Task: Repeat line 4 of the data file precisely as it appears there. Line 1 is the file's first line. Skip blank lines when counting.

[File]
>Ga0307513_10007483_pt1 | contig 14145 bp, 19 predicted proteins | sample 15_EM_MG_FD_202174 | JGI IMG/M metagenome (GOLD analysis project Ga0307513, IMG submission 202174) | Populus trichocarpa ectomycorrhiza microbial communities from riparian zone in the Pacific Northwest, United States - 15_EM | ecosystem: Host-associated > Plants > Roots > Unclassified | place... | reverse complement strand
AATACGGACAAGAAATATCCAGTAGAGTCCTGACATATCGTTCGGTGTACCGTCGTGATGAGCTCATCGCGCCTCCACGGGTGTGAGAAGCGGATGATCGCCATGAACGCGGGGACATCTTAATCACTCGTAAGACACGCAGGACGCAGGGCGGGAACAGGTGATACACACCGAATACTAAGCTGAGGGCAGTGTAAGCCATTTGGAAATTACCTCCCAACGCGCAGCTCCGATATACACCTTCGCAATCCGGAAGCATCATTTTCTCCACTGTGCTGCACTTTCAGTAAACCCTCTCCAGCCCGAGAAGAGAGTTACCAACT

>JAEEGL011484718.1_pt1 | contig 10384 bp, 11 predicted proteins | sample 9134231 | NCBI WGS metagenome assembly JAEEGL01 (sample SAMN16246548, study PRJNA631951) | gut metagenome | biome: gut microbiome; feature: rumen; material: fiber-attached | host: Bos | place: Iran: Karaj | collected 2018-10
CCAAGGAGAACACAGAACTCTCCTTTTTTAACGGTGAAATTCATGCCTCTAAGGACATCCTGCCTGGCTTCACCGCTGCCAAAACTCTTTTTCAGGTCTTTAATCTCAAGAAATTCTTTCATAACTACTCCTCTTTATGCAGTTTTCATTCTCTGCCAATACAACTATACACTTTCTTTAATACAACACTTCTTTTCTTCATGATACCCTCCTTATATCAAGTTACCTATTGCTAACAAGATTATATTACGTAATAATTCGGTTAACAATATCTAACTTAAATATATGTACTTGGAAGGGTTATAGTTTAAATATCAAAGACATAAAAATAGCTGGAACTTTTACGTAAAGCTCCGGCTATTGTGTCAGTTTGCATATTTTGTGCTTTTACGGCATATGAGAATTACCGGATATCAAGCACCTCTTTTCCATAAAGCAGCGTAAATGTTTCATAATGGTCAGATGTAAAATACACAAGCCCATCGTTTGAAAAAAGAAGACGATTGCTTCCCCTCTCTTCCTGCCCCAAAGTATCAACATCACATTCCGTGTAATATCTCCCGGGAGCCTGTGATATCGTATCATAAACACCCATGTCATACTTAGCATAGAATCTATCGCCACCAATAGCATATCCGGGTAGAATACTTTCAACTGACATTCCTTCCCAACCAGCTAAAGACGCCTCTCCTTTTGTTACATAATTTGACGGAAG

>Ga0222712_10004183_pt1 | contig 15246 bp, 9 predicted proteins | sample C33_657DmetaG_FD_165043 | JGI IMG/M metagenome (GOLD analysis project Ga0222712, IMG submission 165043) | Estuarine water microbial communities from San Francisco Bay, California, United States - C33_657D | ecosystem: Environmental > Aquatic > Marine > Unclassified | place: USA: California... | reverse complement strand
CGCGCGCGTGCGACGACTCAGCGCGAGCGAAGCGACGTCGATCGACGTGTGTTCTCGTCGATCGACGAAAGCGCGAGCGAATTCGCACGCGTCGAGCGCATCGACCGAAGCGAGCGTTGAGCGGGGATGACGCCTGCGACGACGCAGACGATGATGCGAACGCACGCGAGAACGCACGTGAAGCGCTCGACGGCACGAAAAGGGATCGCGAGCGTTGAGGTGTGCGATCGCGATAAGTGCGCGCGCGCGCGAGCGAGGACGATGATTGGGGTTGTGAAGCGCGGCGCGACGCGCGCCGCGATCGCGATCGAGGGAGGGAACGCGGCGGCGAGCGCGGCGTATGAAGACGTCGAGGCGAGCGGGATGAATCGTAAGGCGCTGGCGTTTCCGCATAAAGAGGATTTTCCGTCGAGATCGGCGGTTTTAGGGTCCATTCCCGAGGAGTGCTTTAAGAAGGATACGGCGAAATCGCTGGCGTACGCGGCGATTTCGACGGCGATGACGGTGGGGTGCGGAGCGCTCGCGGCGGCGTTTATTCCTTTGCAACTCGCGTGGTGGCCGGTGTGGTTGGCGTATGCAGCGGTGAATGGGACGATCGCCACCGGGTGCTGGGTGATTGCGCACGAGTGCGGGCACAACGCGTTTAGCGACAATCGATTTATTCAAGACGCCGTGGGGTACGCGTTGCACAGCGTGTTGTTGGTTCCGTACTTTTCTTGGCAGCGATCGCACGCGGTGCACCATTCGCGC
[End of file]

CCAAGGAGAACACAGAACTCTCCTTTTTTAACGGTGAAATTCATGCCTCTAAGGACATCCTGCCTGGCTTCACCGCTGCCAAAACTCTTTTTCAGGTCTTTAATCTCAAGAAATTCTTTCATAACTACTCCTCTTTATGCAGTTTTCATTCTCTGCCAATACAACTATACACTTTCTTTAATACAACACTTCTTTTCTTCATGATACCCTCCTTATATCAAGTTACCTATTGCTAACAAGATTATATTACGTAATAATTCGGTTAACAATATCTAACTTAAATATATGTACTTGGAAGGGTTATAGTTTAAATATCAAAGACATAAAAATAGCTGGAACTTTTACGTAAAGCTCCGGCTATTGTGTCAGTTTGCATATTTTGTGCTTTTACGGCATATGAGAATTACCGGATATCAAGCACCTCTTTTCCATAAAGCAGCGTAAATGTTTCATAATGGTCAGATGTAAAATACACAAGCCCATCGTTTGAAAAAAGAAGACGATTGCTTCCCCTCTCTTCCTGCCCCAAAGTATCAACATCACATTCCGTGTAATATCTCCCGGGAGCCTGTGATATCGTATCATAAACACCCATGTCATACTTAGCATAGAATCTATCGCCACCAATAGCATATCCGGGTAGAATACTTTCAACTGACATTCCTTCCCAACCAGCTAAAGACGCCTCTCCTTTTGTTACATAATTTGACGGAAG